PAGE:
The Alternative Vote Referendum: Whatever the vote, the same class wins

The whole dream of democracy is to raise the proletarian to the level of stupidity attained by the bourgeois.

Gustave Flaubert

Every now and then our rulers take a break from telling us how their democracy is the most advanced humanity can ever reach and they start to tinker with it. Like someone fiddling about with an old engine in a shiny over-painted car, it has to look good before they can sell it on to the unwitting customer. And so we’ve been invited to take part in a referendum on the Alternative Vote promised as part of the Tory-Lib Dem coalition deal. Under the proposed AV system, voters rank candidates in order of preference and anyone getting more than 50% in the first round is elected. If that doesn’t happen then the candidate with the fewest votes is eliminated, voters’ second choices are allocated to the remaining candidates and so on until a winner emerges. It’s a tried and tested method we’re told, though so far only tried and tested in Australia, Fiji and Papua New Guinea and described by Nick Clegg, leader of the Liberal Democrats and long time proponent of proportional representation as “a miserable little compromise.”

Unions and Tories unite

At least five trade unions have waded in behind the ‘No’ campaign, leafleting their members to support the existing first past the post system. Aslef and the GMB were among those who supported the campaign financially and signed a letter to the Financial Times saying: ‘Like over a thousand donors, we support this campaign because the Alternative Vote is over-complicated, unfair and an expensive distraction from the more important challenges facing our country’. They’ve been joined by City billionaire Peter Cruddas who gave a hefty donation along with the Conservative peer and motor trader Lord Edmiston and founder of the TaxPayers’ Alliance Matthew Elliott. The Tories so far have supported the ‘No’ campaign to the tune of £1.8 million so this should give some idea of the working class nature of it. Unite, Britain’s biggest union – with 1.5m members – is also campaigning against the alternative vote although it is not officially part of the alliance.

The ‘Yes’ side, supported by Labour leader Ed Miliband, has its own problems. It’s been accused of corruption and dishonesty as one if its main financial backers could profit commercially from its introduction. The ‘Yes’ campaign received a £1million donation from the Electoral Reform Society, coincidentally the exact amount the ERS got from its commercial subsidiary, Electoral Reform Services Ltd, which has an annual turnover of £21 millions and is the leading company in electronic vote counting. If the switch to AV went ahead, ERS were looking at a potential fortune, with new counting machines alone costing £130 millions. It isn’t certain how much the switch would cost in total, but it has been estimated up to £250 million. The referendum itself has cost £82 million with the cost of voter education ahead of it costing £9 million. (At a time when councils are feeling the pinch they’re finding themselves with a bill for printing ballot papers and heating stations, with Durham facing a bill of £967,000). Additional bills in the name of democracy sound hollow to a lot of people facing real cuts in their local services but whatever the outcome of the ballot one thing is for certain: fair representation will be as far away as ever.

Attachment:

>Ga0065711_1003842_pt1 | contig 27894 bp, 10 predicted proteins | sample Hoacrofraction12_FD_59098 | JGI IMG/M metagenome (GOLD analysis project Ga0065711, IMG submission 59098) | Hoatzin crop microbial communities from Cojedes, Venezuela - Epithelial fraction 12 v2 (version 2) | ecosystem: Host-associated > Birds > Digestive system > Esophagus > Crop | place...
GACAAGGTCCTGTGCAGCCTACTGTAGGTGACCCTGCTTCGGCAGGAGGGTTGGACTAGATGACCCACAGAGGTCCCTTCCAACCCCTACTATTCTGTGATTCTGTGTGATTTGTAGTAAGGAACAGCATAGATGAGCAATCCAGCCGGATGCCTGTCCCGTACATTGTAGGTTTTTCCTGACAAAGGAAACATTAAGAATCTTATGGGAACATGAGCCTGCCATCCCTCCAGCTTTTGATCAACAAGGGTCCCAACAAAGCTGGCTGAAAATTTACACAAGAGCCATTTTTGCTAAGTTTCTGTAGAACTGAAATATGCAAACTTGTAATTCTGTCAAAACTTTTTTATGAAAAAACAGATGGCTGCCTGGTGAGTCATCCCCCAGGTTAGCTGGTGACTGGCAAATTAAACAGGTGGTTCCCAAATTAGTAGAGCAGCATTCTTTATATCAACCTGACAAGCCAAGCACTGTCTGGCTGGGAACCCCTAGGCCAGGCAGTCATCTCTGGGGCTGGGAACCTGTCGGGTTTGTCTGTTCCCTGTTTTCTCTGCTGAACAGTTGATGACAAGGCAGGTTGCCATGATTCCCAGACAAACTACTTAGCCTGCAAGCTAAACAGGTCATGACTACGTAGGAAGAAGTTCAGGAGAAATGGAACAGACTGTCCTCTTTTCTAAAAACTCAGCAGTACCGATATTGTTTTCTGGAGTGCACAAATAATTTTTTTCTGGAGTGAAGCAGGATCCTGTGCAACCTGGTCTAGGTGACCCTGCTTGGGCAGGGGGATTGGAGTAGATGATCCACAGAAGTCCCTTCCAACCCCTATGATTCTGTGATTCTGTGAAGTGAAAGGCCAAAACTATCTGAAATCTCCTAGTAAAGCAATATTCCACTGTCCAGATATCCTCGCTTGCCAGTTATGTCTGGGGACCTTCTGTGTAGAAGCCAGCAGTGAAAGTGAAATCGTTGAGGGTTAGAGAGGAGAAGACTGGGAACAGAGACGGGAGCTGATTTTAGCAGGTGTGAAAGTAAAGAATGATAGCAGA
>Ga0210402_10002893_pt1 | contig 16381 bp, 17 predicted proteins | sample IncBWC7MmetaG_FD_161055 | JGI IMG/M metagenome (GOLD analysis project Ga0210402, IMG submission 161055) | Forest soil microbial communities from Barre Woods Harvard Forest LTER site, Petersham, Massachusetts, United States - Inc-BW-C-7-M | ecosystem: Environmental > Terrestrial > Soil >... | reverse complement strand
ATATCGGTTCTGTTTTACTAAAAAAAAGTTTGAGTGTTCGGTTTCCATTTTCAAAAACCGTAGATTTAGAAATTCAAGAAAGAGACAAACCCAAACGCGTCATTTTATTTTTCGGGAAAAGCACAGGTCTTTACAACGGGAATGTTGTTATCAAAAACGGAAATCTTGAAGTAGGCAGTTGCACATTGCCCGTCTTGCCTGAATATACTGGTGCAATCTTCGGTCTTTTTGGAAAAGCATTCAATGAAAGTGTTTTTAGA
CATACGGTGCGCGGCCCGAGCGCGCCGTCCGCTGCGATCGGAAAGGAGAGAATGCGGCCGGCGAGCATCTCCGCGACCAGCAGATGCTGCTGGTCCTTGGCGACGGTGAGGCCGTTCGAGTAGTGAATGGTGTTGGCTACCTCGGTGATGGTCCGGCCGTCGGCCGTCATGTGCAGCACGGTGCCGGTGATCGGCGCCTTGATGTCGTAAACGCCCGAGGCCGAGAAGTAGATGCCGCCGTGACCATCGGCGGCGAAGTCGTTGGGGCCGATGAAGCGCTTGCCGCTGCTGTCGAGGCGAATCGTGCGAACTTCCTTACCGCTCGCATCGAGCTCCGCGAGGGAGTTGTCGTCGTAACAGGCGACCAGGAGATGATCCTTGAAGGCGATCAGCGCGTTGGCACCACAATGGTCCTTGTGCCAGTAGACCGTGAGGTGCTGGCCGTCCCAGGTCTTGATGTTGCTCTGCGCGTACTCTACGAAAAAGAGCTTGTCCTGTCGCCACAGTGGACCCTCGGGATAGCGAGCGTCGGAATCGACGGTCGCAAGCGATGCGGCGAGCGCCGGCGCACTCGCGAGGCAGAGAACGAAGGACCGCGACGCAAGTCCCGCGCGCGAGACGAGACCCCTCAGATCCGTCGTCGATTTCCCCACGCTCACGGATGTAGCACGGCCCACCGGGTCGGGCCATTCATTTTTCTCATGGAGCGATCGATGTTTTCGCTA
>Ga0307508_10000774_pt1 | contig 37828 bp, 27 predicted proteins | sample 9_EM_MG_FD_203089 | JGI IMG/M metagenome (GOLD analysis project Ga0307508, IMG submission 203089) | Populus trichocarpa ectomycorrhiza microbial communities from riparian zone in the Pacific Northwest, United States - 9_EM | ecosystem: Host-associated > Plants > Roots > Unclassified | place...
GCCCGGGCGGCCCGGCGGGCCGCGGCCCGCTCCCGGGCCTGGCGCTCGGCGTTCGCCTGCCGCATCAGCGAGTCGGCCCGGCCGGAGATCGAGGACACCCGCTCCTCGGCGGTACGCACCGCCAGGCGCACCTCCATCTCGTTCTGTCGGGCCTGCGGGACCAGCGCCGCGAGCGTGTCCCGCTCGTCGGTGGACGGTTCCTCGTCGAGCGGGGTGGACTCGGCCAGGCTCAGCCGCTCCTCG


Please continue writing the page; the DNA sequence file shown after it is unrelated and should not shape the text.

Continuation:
AV or not AV: who cares?

At least in the recent referendum in Iceland a real issue was raised when voters were asked to support a proposal to repay £3.5 billion to Britain and the Netherlands for the collapse of the country’s banking system. Over 60% of Iceland’s voters rejected the plan much to the annoyance of Iceland’s Prime Minister who called it the ‘worst option’, as it probably is for the bourgeoisie who now face a lower credit rating as a result, but as one worker, Svanhvit Ingibergs, 33, who works at a rest home, said: "I had no part in causing those debts, and I don't want our children to risk having to pay them." It was a clear message that taxpayers (ie mostly the working class) would not pay for the losses incurred by a private bank stretching over the next thirty years. Of course Iceland is unusual in allowing its voters to vote on real issues and its ruling class is working out how to get round the problem (no doubt the legal system will become involved). Iceland's Prime Minister, Johanna Sigurdardottir, was livid that the plans had been rejected. Even in this tiny bit of choice when voters exercised their rights they were denounced for not choosing the option the bourgeoisie wanted.